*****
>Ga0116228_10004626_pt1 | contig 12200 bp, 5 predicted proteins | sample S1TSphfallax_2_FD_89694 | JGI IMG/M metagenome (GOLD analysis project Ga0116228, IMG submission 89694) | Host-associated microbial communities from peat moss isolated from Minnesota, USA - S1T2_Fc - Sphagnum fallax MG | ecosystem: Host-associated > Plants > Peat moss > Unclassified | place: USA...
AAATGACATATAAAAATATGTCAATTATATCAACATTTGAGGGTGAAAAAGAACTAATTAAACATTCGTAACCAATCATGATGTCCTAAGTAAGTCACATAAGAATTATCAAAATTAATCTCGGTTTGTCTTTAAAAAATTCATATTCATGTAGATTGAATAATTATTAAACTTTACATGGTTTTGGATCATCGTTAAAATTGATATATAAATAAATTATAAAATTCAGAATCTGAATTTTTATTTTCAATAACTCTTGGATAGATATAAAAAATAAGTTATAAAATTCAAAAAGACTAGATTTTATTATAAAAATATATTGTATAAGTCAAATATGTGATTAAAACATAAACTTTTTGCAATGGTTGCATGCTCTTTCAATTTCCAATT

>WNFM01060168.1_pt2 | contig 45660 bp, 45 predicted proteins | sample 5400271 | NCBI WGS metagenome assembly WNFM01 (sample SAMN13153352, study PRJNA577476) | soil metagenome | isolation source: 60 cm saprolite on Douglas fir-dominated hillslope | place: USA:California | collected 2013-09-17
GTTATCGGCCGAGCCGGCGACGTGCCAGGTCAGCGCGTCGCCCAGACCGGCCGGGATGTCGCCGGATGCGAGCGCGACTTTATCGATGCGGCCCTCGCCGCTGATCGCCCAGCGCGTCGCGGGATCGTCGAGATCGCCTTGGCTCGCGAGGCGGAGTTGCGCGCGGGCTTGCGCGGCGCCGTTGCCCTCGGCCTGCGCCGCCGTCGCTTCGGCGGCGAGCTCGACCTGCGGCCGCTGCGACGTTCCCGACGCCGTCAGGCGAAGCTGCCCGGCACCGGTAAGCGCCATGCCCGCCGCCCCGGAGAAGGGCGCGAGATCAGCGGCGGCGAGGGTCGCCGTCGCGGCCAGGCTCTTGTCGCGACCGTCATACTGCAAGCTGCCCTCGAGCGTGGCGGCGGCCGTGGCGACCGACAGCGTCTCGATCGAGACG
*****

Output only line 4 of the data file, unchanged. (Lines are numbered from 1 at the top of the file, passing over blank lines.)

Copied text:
GTTATCGGCCGAGCCGGCGACGTGCCAGGTCAGCGCGTCGCCCAGACCGGCCGGGATGTCGCCGGATGCGAGCGCGACTTTATCGATGCGGCCCTCGCCGCTGATCGCCCAGCGCGTCGCGGGATCGTCGAGATCGCCTTGGCTCGCGAGGCGGAGTTGCGCGCGGGCTTGCGCGGCGCCGTTGCCCTCGGCCTGCGCCGCCGTCGCTTCGGCGGCGAGCTCGACCTGCGGCCGCTGCGACGTTCCCGACGCCGTCAGGCGAAGCTGCCCGGCACCGGTAAGCGCCATGCCCGCCGCCCCGGAGAAGGGCGCGAGATCAGCGGCGGCGAGGGTCGCCGTCGCGGCCAGGCTCTTGTCGCGACCGTCATACTGCAAGCTGCCCTCGAGCGTGGCGGCGGCCGTGGCGACCGACAGCGTCTCGATCGAGACG